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17 Sep 2018 Download

Five Reasons to Keep Up Your Pro Bono Work

The American Bar Association’s rules of professional conduct state that “a lawyer should aspire to render at least 50 hours of pro bono public legal services per year.” When you’re measured by billable hours, offering your services for free—or even at a substantial discount—may not seem to make business sense.

In reality, though, pro bono work remains popular in the legal industry. According to a survey of 47,000 lawyers in 24 states published this year by the ABA Standing Committee on Pro Bono & Public Service, 81 percent of respondents reported that they had engaged in pro bono work in their careers, while more than half said they had done so in 2016. Including lawyers who did zero pro bono work that year, respondents said they provided an average of nearly 40 hours of pro bono services in 2016. One in five of the lawyers surveyed reported meeting the ABA’s goal of at least 50 hours of pro bono work for the year.

For solo practitioners and smaller law firms—where operating margins can be tight—the obstacles to volunteering may feel insurmountable. Of course, ethical responsibilities and personal fulfillment remain the best reasons for smaller legal practices to stay engaged, but here are five more in support of setting aside pro bono time.

1. YOU CAN SHOWCASE YOUR EXPERTISE.

In addition to giving back to your community, think of pro bono engagements as a chance to show the value you bring to the table as a lawyer. Aside from the respect garnered from volunteering your services, you can enhance your practice’s reputation by demonstrating your dedication, professionalism, knowledge of the law, critical thinking skills and creativity. You might even attract new paying clients, referrals from your peers or potential business partners in the process.

2. YOU CAN RECRUIT (AND RETAIN) TALENT.

For smaller law firms courting prospective employees, the chance to do pro bono work can strengthen their pitch to promising candidates. The opposite may be true, too: The lack of a pro bono program could turn off an attorney who would be the ideal fit for your firm’s opening.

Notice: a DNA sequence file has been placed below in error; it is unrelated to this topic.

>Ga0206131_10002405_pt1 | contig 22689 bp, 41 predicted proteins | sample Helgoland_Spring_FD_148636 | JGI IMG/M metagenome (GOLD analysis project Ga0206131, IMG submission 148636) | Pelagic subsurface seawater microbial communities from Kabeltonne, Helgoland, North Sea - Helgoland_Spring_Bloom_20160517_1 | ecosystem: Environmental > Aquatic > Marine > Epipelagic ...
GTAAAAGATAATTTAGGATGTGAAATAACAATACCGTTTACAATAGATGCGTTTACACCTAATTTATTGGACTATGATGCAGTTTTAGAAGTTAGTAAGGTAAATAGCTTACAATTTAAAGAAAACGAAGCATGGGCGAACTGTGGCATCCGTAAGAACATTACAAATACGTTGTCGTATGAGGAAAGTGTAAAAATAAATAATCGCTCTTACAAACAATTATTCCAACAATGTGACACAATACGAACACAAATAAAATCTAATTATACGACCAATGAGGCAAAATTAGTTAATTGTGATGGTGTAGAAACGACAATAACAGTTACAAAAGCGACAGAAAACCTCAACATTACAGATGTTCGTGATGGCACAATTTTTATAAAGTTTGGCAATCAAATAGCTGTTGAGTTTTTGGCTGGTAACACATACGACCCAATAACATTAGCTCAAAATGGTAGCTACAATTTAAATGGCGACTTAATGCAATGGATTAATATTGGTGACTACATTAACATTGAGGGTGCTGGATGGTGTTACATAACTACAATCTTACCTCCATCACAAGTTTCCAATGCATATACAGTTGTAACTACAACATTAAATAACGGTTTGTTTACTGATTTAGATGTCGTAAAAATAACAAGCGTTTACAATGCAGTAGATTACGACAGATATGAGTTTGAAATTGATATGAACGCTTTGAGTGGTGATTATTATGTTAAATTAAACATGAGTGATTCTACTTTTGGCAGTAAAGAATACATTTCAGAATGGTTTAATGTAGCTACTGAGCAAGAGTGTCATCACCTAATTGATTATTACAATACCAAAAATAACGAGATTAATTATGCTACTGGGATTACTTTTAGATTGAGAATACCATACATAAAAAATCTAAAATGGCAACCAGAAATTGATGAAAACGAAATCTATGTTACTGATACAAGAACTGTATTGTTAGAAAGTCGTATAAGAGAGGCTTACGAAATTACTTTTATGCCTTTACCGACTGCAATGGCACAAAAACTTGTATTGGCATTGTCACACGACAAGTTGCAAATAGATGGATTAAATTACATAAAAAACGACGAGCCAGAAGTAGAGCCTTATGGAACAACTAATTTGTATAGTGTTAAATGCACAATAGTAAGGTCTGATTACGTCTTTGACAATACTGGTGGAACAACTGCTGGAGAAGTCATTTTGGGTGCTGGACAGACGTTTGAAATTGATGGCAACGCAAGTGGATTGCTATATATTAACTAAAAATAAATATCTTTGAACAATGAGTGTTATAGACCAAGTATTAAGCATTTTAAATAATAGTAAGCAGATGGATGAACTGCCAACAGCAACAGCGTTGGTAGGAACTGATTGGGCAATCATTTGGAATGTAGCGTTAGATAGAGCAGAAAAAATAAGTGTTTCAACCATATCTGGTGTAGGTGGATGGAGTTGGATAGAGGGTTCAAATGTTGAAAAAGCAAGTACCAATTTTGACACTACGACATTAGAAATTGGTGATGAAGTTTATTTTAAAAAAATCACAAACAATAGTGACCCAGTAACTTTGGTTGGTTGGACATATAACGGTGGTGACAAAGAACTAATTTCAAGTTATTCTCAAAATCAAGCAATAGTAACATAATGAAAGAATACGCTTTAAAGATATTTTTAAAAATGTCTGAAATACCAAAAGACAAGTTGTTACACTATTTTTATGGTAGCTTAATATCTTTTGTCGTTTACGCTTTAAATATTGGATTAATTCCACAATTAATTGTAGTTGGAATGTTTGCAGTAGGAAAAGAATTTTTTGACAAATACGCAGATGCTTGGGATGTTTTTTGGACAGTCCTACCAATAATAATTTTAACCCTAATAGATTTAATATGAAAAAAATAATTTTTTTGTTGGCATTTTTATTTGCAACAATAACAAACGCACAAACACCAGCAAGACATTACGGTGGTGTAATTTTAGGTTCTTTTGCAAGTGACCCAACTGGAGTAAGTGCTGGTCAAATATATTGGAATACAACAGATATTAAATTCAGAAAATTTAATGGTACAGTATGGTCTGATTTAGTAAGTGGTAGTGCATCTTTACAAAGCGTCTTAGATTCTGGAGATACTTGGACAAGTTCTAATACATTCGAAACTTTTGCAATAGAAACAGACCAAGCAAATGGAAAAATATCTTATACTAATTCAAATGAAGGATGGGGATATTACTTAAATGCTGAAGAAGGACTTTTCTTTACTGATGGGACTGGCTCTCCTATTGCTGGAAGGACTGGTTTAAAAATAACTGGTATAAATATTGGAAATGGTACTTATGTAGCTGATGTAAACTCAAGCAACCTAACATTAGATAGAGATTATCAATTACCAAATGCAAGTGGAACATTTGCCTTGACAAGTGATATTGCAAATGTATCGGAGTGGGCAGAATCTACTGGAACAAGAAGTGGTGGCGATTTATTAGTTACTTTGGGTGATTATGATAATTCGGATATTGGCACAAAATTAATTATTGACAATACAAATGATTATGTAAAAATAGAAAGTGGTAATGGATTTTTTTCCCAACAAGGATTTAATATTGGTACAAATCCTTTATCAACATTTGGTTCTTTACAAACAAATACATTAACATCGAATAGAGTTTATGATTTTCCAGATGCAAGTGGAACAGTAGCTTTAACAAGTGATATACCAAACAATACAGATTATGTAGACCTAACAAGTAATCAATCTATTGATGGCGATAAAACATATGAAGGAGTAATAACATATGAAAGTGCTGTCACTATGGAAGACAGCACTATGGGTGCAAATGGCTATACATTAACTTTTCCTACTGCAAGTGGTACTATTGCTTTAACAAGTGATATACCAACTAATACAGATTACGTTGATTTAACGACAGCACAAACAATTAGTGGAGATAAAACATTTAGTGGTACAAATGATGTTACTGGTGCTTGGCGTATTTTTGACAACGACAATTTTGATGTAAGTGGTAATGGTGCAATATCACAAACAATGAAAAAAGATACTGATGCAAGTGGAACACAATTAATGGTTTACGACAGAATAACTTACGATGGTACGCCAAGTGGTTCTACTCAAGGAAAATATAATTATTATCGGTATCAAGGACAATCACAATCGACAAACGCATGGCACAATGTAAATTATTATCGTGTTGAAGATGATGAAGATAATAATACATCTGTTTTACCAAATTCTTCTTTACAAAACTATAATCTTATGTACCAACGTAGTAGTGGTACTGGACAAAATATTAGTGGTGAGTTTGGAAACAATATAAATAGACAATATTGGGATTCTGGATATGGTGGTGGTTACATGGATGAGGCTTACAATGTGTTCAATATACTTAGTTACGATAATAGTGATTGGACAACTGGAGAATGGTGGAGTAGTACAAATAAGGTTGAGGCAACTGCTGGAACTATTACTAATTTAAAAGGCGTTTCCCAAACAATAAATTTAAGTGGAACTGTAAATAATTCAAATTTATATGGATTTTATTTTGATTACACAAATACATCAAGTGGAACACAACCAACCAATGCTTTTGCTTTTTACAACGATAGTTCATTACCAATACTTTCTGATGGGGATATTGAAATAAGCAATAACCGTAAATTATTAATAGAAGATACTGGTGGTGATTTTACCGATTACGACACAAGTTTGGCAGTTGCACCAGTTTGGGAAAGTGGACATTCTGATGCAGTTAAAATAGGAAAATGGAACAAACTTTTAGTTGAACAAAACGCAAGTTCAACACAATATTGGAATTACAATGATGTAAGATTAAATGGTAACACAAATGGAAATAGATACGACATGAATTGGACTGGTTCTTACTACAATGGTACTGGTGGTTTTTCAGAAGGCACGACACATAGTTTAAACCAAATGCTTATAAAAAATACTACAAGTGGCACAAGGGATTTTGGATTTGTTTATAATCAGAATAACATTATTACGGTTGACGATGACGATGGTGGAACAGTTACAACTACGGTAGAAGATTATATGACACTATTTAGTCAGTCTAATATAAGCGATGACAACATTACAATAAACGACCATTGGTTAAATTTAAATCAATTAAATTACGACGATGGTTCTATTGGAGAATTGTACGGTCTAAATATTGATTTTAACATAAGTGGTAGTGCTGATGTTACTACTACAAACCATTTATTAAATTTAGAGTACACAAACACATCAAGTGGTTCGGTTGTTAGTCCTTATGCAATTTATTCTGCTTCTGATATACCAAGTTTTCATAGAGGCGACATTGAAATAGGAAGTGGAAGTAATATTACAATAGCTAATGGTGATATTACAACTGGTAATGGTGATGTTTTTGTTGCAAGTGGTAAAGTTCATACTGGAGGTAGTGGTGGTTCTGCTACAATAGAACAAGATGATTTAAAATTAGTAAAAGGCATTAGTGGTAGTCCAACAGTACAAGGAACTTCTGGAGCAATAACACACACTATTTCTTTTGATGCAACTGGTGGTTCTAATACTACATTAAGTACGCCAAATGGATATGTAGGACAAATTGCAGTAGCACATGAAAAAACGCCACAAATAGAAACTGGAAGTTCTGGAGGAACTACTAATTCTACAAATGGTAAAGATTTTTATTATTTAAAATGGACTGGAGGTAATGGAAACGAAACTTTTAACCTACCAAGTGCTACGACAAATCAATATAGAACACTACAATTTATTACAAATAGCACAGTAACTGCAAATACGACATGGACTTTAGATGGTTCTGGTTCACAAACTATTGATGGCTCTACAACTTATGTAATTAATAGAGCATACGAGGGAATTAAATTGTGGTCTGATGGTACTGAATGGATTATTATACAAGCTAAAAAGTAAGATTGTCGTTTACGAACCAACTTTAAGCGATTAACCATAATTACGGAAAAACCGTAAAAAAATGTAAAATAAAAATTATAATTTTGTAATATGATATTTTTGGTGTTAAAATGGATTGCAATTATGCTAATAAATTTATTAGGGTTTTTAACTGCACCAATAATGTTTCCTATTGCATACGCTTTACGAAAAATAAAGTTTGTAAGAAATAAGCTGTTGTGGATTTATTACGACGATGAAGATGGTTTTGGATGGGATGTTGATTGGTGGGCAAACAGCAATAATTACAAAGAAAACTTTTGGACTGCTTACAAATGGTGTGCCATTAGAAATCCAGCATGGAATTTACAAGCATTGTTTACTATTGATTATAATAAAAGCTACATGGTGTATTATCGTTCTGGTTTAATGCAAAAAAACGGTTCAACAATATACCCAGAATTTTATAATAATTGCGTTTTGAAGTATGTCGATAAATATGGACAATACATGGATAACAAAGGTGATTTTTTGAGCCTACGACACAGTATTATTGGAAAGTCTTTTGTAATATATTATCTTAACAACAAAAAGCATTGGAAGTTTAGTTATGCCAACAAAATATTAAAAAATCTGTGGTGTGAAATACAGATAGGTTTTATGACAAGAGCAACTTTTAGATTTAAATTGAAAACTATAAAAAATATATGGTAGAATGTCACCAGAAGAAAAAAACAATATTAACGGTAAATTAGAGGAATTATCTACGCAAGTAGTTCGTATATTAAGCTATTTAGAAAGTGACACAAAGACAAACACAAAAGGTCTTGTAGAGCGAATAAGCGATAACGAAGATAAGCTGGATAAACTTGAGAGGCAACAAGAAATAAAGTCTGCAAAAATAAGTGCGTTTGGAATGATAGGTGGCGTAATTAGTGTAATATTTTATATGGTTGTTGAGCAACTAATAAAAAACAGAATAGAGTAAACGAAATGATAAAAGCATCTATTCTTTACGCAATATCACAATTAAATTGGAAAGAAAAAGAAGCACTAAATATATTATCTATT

3. YOU CAN EXPAND YOUR HORIZONS.

As the founding partner of Doner Law, PLC, a four-person firm in the Northern Virginia suburbs of Washington, D.C., Karen Doner specializes in employment law and commercial litigation. Like many attorneys, she appreciates stepping outside her comfort zone in pro bono cases. “I have always found pro bono work to be personally rewarding, especially in areas outside of my practice,” Doner says. “Early in my career, I represented victims of domestic violence in obtaining protective orders. It was not only a great opportunity to help women in need, but I also gained exposure to a different area of the law.”

4. YOU CAN BUILD MORALE.

Lawyers in smaller firms might enjoy the esprit de corps that comes with teaming up on a pro bono project. That might be especially important for employees who don’t often interact with each other as part of their typical job responsibilities.

5. YOU CAN REFINE YOUR SKILLS.

Through pro bono work, less experienced attorneys also get the chance to develop the skills needed to thrive in their day jobs. That could include interviewing witnesses, taking depositions, participating in hearings and even handling some trial work. In doing so, green lawyers can boost their confidence and prepare for larger roles in their commercial work. 

Additionally, working with people who aren’t your typical clientele can help you sharpen your ability to communicate effectively with both existing and new clients.
 
 

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